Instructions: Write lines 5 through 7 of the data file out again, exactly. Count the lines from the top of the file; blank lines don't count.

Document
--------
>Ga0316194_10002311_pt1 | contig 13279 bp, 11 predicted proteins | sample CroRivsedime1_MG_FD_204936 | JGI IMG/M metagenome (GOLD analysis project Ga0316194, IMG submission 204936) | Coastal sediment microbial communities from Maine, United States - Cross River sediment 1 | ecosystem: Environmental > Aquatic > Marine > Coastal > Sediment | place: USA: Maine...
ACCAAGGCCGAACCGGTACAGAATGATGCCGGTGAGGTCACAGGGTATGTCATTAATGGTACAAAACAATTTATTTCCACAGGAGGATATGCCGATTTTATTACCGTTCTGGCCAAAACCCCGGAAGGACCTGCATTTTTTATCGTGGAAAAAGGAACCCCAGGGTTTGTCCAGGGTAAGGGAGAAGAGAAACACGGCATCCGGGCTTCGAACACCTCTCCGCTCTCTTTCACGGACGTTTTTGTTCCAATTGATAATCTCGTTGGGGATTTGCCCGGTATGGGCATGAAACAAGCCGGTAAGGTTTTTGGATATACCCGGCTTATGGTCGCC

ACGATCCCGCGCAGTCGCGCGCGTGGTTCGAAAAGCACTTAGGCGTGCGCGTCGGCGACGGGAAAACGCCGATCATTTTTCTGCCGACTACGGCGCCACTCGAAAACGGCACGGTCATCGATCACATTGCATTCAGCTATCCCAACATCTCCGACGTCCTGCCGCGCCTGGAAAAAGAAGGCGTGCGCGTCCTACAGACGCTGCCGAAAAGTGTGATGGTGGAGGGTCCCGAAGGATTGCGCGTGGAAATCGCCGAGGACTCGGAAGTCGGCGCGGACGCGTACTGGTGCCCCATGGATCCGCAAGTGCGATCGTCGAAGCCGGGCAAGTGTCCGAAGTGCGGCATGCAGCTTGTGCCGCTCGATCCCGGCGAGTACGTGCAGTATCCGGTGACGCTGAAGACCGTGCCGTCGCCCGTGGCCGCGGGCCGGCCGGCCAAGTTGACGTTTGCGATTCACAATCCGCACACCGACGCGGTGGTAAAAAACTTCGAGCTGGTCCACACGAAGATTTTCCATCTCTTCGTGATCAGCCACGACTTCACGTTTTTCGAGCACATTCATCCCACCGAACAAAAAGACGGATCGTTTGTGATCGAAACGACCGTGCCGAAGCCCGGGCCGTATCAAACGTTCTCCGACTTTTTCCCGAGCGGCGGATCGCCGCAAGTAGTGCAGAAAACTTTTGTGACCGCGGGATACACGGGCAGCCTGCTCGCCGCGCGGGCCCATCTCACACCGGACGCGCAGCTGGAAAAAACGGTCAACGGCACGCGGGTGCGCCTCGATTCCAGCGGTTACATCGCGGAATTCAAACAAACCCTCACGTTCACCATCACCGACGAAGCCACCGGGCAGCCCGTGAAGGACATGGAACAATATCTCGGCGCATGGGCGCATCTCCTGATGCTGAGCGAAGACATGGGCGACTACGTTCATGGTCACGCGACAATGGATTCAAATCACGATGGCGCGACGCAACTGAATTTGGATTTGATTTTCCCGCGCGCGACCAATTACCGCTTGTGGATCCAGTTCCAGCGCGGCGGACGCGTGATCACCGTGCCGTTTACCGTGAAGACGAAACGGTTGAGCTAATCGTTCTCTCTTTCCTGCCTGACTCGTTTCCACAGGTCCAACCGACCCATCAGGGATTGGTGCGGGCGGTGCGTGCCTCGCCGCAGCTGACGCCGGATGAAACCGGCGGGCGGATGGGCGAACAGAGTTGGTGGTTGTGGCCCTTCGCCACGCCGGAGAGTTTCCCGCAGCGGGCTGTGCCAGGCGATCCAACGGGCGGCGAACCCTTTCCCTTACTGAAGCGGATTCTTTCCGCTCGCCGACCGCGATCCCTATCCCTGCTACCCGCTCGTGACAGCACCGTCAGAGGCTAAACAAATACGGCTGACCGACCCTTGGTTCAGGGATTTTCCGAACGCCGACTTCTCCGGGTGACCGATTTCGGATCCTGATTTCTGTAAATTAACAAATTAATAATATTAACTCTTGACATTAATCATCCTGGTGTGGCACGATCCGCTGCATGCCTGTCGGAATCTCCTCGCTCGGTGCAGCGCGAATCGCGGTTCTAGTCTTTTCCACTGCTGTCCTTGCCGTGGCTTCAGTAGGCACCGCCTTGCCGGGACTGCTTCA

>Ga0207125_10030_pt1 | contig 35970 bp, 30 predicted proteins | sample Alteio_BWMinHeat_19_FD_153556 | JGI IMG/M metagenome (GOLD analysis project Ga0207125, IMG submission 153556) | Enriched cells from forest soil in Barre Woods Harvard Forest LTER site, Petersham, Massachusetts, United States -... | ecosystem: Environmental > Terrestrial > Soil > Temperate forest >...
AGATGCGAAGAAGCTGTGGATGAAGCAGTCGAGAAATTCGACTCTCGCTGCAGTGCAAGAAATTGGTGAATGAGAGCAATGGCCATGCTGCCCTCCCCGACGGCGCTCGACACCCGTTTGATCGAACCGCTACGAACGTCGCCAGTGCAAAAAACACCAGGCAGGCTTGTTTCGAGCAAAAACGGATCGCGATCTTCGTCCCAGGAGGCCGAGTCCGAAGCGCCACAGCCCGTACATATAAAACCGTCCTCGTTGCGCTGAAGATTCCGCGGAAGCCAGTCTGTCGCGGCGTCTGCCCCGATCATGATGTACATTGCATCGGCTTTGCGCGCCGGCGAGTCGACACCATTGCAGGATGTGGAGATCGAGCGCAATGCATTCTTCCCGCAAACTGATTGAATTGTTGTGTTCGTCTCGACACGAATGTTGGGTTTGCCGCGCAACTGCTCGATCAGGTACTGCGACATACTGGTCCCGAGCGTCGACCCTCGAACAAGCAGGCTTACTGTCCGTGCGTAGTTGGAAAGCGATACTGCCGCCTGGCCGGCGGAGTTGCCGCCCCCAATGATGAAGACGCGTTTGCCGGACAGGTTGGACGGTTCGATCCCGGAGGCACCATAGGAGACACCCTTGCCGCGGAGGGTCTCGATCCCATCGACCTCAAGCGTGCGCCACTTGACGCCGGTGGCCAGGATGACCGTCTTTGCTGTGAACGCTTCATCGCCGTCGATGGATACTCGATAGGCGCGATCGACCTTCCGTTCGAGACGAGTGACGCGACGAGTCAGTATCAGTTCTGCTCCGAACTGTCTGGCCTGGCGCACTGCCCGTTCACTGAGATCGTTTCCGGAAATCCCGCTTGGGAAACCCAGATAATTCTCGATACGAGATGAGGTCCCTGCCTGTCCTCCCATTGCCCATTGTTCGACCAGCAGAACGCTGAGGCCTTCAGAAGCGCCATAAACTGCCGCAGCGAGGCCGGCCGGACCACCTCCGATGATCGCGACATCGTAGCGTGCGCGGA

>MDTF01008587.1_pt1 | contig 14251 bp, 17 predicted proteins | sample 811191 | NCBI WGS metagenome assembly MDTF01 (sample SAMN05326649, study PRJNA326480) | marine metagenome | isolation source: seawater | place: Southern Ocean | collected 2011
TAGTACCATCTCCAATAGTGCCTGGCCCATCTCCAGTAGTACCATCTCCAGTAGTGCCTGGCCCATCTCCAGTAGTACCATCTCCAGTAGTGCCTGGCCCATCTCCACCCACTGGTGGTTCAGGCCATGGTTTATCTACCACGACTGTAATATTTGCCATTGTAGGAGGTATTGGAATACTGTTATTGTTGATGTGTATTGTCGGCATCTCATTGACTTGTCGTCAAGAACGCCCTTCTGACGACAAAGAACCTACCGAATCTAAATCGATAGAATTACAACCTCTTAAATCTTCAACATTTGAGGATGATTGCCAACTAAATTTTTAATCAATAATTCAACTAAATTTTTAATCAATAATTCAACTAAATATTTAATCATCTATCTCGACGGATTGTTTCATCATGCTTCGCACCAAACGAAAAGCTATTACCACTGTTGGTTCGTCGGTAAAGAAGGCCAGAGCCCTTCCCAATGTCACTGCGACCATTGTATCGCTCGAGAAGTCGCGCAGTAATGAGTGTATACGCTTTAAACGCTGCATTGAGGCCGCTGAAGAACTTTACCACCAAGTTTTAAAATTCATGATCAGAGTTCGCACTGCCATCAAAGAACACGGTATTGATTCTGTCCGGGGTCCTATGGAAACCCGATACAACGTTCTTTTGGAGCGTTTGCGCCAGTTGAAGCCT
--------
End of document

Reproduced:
AGATGCGAAGAAGCTGTGGATGAAGCAGTCGAGAAATTCGACTCTCGCTGCAGTGCAAGAAATTGGTGAATGAGAGCAATGGCCATGCTGCCCTCCCCGACGGCGCTCGACACCCGTTTGATCGAACCGCTACGAACGTCGCCAGTGCAAAAAACACCAGGCAGGCTTGTTTCGAGCAAAAACGGATCGCGATCTTCGTCCCAGGAGGCCGAGTCCGAAGCGCCACAGCCCGTACATATAAAACCGTCCTCGTTGCGCTGAAGATTCCGCGGAAGCCAGTCTGTCGCGGCGTCTGCCCCGATCATGATGTACATTGCATCGGCTTTGCGCGCCGGCGAGTCGACACCATTGCAGGATGTGGAGATCGAGCGCAATGCATTCTTCCCGCAAACTGATTGAATTGTTGTGTTCGTCTCGACACGAATGTTGGGTTTGCCGCGCAACTGCTCGATCAGGTACTGCGACATACTGGTCCCGAGCGTCGACCCTCGAACAAGCAGGCTTACTGTCCGTGCGTAGTTGGAAAGCGATACTGCCGCCTGGCCGGCGGAGTTGCCGCCCCCAATGATGAAGACGCGTTTGCCGGACAGGTTGGACGGTTCGATCCCGGAGGCACCATAGGAGACACCCTTGCCGCGGAGGGTCTCGATCCCATCGACCTCAAGCGTGCGCCACTTGACGCCGGTGGCCAGGATGACCGTCTTTGCTGTGAACGCTTCATCGCCGTCGATGGATACTCGATAGGCGCGATCGACCTTCCGTTCGAGACGAGTGACGCGACGAGTCAGTATCAGTTCTGCTCCGAACTGTCTGGCCTGGCGCACTGCCCGTTCACTGAGATCGTTTCCGGAAATCCCGCTTGGGAAACCCAGATAATTCTCGATACGAGATGAGGTCCCTGCCTGTCCTCCCATTGCCCATTGTTCGACCAGCAGAACGCTGAGGCCTTCAGAAGCGCCATAAACTGCCGCAGCGAGGCCGGCCGGACCACCTCCGATGATCGCGACATCGTAGCGTGCGCGGA

>MDTF01008587.1_pt1 | contig 14251 bp, 17 predicted proteins | sample 811191 | NCBI WGS metagenome assembly MDTF01 (sample SAMN05326649, study PRJNA326480) | marine metagenome | isolation source: seawater | place: Southern Ocean | collected 2011
TAGTACCATCTCCAATAGTGCCTGGCCCATCTCCAGTAGTACCATCTCCAGTAGTGCCTGGCCCATCTCCAGTAGTACCATCTCCAGTAGTGCCTGGCCCATCTCCACCCACTGGTGGTTCAGGCCATGGTTTATCTACCACGACTGTAATATTTGCCATTGTAGGAGGTATTGGAATACTGTTATTGTTGATGTGTATTGTCGGCATCTCATTGACTTGTCGTCAAGAACGCCCTTCTGACGACAAAGAACCTACCGAATCTAAATCGATAGAATTACAACCTCTTAAATCTTCAACATTTGAGGATGATTGCCAACTAAATTTTTAATCAATAATTCAACTAAATTTTTAATCAATAATTCAACTAAATATTTAATCATCTATCTCGACGGATTGTTTCATCATGCTTCGCACCAAACGAAAAGCTATTACCACTGTTGGTTCGTCGGTAAAGAAGGCCAGAGCCCTTCCCAATGTCACTGCGACCATTGTATCGCTCGAGAAGTCGCGCAGTAATGAGTGTATACGCTTTAAACGCTGCATTGAGGCCGCTGAAGAACTTTACCACCAAGTTTTAAAATTCATGATCAGAGTTCGCACTGCCATCAAAGAACACGGTATTGATTCTGTCCGGGGTCCTATGGAAACCCGATACAACGTTCTTTTGGAGCGTTTGCGCCAGTTGAAGCCT